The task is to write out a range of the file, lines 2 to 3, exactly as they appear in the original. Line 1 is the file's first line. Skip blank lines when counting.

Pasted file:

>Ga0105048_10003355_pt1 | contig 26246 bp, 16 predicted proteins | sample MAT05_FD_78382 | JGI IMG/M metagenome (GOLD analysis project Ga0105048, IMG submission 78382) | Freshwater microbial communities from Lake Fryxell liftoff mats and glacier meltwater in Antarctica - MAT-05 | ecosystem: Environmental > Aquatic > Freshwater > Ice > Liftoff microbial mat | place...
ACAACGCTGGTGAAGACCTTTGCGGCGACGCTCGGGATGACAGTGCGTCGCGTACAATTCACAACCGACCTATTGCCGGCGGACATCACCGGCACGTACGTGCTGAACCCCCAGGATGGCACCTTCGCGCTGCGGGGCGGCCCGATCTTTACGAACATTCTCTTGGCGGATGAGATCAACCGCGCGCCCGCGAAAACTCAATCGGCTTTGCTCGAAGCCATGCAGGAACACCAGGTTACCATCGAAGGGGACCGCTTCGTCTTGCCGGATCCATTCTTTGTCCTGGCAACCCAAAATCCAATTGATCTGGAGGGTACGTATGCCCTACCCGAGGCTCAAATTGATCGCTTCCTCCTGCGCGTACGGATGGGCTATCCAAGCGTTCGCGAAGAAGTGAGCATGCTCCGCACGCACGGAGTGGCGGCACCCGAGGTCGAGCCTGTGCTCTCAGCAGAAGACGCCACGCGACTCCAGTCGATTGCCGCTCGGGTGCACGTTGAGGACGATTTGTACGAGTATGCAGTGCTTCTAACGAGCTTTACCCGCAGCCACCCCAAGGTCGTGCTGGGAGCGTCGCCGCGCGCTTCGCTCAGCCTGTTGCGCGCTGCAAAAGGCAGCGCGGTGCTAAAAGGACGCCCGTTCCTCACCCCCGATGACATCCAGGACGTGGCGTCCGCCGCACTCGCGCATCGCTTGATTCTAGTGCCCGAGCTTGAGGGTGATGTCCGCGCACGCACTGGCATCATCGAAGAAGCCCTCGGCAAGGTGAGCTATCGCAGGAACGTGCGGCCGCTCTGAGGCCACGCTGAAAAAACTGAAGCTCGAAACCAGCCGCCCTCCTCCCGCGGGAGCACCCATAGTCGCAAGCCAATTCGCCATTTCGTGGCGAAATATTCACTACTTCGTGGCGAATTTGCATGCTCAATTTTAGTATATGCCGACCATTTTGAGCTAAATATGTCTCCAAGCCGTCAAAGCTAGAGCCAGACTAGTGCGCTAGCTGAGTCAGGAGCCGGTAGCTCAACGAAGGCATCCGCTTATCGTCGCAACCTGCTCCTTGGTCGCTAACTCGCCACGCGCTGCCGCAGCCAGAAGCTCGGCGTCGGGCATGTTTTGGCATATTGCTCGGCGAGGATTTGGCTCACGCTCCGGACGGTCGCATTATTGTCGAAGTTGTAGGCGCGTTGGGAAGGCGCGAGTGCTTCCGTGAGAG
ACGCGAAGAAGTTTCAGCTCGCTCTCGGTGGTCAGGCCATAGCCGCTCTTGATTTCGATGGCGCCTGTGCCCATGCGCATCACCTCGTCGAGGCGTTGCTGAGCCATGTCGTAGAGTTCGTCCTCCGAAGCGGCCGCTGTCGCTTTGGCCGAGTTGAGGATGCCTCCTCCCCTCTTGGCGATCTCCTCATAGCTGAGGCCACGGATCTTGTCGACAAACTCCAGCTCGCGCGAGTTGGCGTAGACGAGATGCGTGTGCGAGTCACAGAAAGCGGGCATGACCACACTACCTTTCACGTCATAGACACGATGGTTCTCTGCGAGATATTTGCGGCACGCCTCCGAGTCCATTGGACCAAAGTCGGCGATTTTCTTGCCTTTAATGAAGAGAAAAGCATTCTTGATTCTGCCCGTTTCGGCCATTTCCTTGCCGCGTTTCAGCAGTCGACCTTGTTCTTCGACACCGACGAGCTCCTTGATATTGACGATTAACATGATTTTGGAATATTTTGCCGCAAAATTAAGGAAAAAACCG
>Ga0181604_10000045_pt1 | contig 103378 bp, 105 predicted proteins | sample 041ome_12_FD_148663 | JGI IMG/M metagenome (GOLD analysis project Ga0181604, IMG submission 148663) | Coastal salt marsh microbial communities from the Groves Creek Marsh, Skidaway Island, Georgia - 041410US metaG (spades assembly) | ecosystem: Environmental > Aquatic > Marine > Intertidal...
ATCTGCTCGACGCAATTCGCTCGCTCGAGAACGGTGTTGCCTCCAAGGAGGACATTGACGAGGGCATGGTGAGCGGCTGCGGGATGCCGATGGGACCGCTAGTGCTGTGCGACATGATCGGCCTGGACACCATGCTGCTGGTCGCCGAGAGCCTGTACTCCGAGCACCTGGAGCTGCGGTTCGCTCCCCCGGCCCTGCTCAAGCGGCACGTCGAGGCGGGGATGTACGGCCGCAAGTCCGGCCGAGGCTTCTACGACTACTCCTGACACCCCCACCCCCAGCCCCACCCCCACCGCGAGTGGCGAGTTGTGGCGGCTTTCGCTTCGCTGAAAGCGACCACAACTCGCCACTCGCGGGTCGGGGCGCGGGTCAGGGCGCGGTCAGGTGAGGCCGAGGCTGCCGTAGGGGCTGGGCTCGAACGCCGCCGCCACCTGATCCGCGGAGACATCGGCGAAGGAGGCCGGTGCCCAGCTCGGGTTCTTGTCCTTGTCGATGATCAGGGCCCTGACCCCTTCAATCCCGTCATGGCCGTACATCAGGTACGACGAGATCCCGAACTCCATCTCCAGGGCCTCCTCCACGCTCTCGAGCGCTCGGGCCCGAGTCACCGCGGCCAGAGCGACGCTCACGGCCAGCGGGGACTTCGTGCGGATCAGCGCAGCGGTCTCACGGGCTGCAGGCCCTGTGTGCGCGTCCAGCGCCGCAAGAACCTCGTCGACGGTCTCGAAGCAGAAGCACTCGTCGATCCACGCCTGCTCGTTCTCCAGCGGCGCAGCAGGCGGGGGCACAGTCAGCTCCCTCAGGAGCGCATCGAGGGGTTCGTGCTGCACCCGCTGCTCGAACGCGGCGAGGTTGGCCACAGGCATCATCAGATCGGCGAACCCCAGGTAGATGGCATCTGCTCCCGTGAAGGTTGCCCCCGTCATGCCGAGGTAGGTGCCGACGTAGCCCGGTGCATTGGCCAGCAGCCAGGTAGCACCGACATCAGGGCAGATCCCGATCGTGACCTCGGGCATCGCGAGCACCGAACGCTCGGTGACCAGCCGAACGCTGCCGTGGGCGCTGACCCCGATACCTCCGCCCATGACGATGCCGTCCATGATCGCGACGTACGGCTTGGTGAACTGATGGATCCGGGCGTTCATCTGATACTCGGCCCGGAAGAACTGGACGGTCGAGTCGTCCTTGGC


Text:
ACAACGCTGGTGAAGACCTTTGCGGCGACGCTCGGGATGACAGTGCGTCGCGTACAATTCACAACCGACCTATTGCCGGCGGACATCACCGGCACGTACGTGCTGAACCCCCAGGATGGCACCTTCGCGCTGCGGGGCGGCCCGATCTTTACGAACATTCTCTTGGCGGATGAGATCAACCGCGCGCCCGCGAAAACTCAATCGGCTTTGCTCGAAGCCATGCAGGAACACCAGGTTACCATCGAAGGGGACCGCTTCGTCTTGCCGGATCCATTCTTTGTCCTGGCAACCCAAAATCCAATTGATCTGGAGGGTACGTATGCCCTACCCGAGGCTCAAATTGATCGCTTCCTCCTGCGCGTACGGATGGGCTATCCAAGCGTTCGCGAAGAAGTGAGCATGCTCCGCACGCACGGAGTGGCGGCACCCGAGGTCGAGCCTGTGCTCTCAGCAGAAGACGCCACGCGACTCCAGTCGATTGCCGCTCGGGTGCACGTTGAGGACGATTTGTACGAGTATGCAGTGCTTCTAACGAGCTTTACCCGCAGCCACCCCAAGGTCGTGCTGGGAGCGTCGCCGCGCGCTTCGCTCAGCCTGTTGCGCGCTGCAAAAGGCAGCGCGGTGCTAAAAGGACGCCCGTTCCTCACCCCCGATGACATCCAGGACGTGGCGTCCGCCGCACTCGCGCATCGCTTGATTCTAGTGCCCGAGCTTGAGGGTGATGTCCGCGCACGCACTGGCATCATCGAAGAAGCCCTCGGCAAGGTGAGCTATCGCAGGAACGTGCGGCCGCTCTGAGGCCACGCTGAAAAAACTGAAGCTCGAAACCAGCCGCCCTCCTCCCGCGGGAGCACCCATAGTCGCAAGCCAATTCGCCATTTCGTGGCGAAATATTCACTACTTCGTGGCGAATTTGCATGCTCAATTTTAGTATATGCCGACCATTTTGAGCTAAATATGTCTCCAAGCCGTCAAAGCTAGAGCCAGACTAGTGCGCTAGCTGAGTCAGGAGCCGGTAGCTCAACGAAGGCATCCGCTTATCGTCGCAACCTGCTCCTTGGTCGCTAACTCGCCACGCGCTGCCGCAGCCAGAAGCTCGGCGTCGGGCATGTTTTGGCATATTGCTCGGCGAGGATTTGGCTCACGCTCCGGACGGTCGCATTATTGTCGAAGTTGTAGGCGCGTTGGGAAGGCGCGAGTGCTTCCGTGAGAG
ACGCGAAGAAGTTTCAGCTCGCTCTCGGTGGTCAGGCCATAGCCGCTCTTGATTTCGATGGCGCCTGTGCCCATGCGCATCACCTCGTCGAGGCGTTGCTGAGCCATGTCGTAGAGTTCGTCCTCCGAAGCGGCCGCTGTCGCTTTGGCCGAGTTGAGGATGCCTCCTCCCCTCTTGGCGATCTCCTCATAGCTGAGGCCACGGATCTTGTCGACAAACTCCAGCTCGCGCGAGTTGGCGTAGACGAGATGCGTGTGCGAGTCACAGAAAGCGGGCATGACCACACTACCTTTCACGTCATAGACACGATGGTTCTCTGCGAGATATTTGCGGCACGCCTCCGAGTCCATTGGACCAAAGTCGGCGATTTTCTTGCCTTTAATGAAGAGAAAAGCATTCTTGATTCTGCCCGTTTCGGCCATTTCCTTGCCGCGTTTCAGCAGTCGACCTTGTTCTTCGACACCGACGAGCTCCTTGATATTGACGATTAACATGATTTTGGAATATTTTGCCGCAAAATTAAGGAAAAAACCG